However, Skipper, ESPN's executive vice president of content, was intrigued. Not only would a joint effort increase the bid, it would keep Comcast from picking up rights to a BCS conference. It had just bid $187 million per year to win the NHL rights and wanted to add to that with a Pac-10 acquisition. ESPN and Fox wanted to stop that momentum.
The two media giants moved quickly to get the deal done, and Larry Scott freed up some time in his schedule this summer. The interesting take here is the value of the Pac-12, which previously was earning $54 million annually as opposed to the $250 million in the new deal. Clearly the demand for the conference's athletics, particularly football, has grown beyond the West Coast.
As the gap between time zones continues to shrink due to interactivity, the "East Coast Media Bias" will slowly diminish as well. Seeing the moves made by two huge media organizations in order to secure this growing audience is an alert that the Pac-12 plans to continue their rising growth in popularity. College football may not have the lengthy past on the West Coast, but they are making up for it in the present.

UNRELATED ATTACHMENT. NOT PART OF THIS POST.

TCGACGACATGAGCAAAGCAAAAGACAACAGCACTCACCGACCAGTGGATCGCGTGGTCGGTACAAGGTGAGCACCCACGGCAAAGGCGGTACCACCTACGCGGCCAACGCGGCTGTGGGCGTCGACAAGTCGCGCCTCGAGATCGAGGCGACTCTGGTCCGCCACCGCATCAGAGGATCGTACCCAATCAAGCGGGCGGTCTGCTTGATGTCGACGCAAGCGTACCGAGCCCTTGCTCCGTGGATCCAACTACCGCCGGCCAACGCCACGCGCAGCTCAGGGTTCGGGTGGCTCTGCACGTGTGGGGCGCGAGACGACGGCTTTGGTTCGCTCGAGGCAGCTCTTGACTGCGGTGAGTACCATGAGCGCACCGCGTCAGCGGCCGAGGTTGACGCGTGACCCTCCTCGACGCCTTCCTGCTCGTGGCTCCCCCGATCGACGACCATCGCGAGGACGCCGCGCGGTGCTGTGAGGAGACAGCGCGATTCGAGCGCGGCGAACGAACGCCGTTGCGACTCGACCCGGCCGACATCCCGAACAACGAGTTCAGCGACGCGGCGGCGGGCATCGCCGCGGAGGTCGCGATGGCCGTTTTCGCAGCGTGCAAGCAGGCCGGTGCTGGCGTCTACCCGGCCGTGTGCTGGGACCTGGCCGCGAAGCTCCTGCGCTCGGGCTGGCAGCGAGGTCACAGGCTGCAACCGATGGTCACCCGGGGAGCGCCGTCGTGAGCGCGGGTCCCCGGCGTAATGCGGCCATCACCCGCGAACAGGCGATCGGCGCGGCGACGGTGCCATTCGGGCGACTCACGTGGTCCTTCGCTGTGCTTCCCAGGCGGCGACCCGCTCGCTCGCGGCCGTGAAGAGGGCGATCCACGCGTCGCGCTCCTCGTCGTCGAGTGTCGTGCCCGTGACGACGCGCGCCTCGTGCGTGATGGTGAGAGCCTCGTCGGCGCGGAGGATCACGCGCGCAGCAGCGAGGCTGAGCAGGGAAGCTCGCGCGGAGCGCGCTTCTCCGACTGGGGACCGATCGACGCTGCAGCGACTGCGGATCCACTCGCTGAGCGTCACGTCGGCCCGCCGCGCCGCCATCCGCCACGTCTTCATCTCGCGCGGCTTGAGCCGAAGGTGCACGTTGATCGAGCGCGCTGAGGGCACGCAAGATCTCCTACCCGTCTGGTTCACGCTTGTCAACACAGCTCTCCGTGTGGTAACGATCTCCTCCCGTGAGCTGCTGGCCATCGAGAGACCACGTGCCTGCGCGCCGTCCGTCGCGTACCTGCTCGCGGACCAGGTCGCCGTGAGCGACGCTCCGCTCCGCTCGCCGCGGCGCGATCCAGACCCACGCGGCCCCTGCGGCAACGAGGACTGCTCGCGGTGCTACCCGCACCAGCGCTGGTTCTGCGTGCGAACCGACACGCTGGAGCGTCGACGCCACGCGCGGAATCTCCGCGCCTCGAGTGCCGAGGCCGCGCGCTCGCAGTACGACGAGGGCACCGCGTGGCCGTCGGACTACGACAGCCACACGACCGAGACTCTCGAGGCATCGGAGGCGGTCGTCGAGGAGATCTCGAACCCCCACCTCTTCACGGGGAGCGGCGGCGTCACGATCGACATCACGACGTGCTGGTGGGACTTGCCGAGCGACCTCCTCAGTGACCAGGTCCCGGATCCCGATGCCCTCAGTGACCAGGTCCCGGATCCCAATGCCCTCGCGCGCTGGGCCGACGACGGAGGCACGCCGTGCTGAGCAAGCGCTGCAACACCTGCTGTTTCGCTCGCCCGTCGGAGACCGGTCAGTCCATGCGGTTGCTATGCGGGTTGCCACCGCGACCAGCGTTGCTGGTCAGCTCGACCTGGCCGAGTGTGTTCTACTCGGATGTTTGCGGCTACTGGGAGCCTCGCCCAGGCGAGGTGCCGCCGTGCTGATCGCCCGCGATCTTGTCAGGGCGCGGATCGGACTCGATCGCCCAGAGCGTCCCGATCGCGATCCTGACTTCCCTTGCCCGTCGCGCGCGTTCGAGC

Posted on: May 4, 2011 12:38 pm
Edited on: May 4, 2011 12:38 pm
Posted by Tom Fornelli
Though word got out about the Pac-12's new television deal with ESPN and Fox on Tuesday, the conference officially announced its new $2.7 billion agreement that will be bringing a whole lot more Pac-12 football into televisions around the country than ever before.
“We are equally excited by the creation of Pac-12 Media Enterprises," said Pac-12 commissioner Larry Scott in a release. "Which will enable us to launch our own Pac-12 television and digital networks, providing signi cantly more exposure for women’s sports and Olympic sports in which the Pac-12 excels, in addition to academic and other campus programming of interest to our fan base. These new platforms will also provide us with an unprecedented opportunity to control the distribution of our intellectual property rights in sports, education and other Conference and membership initiatives.”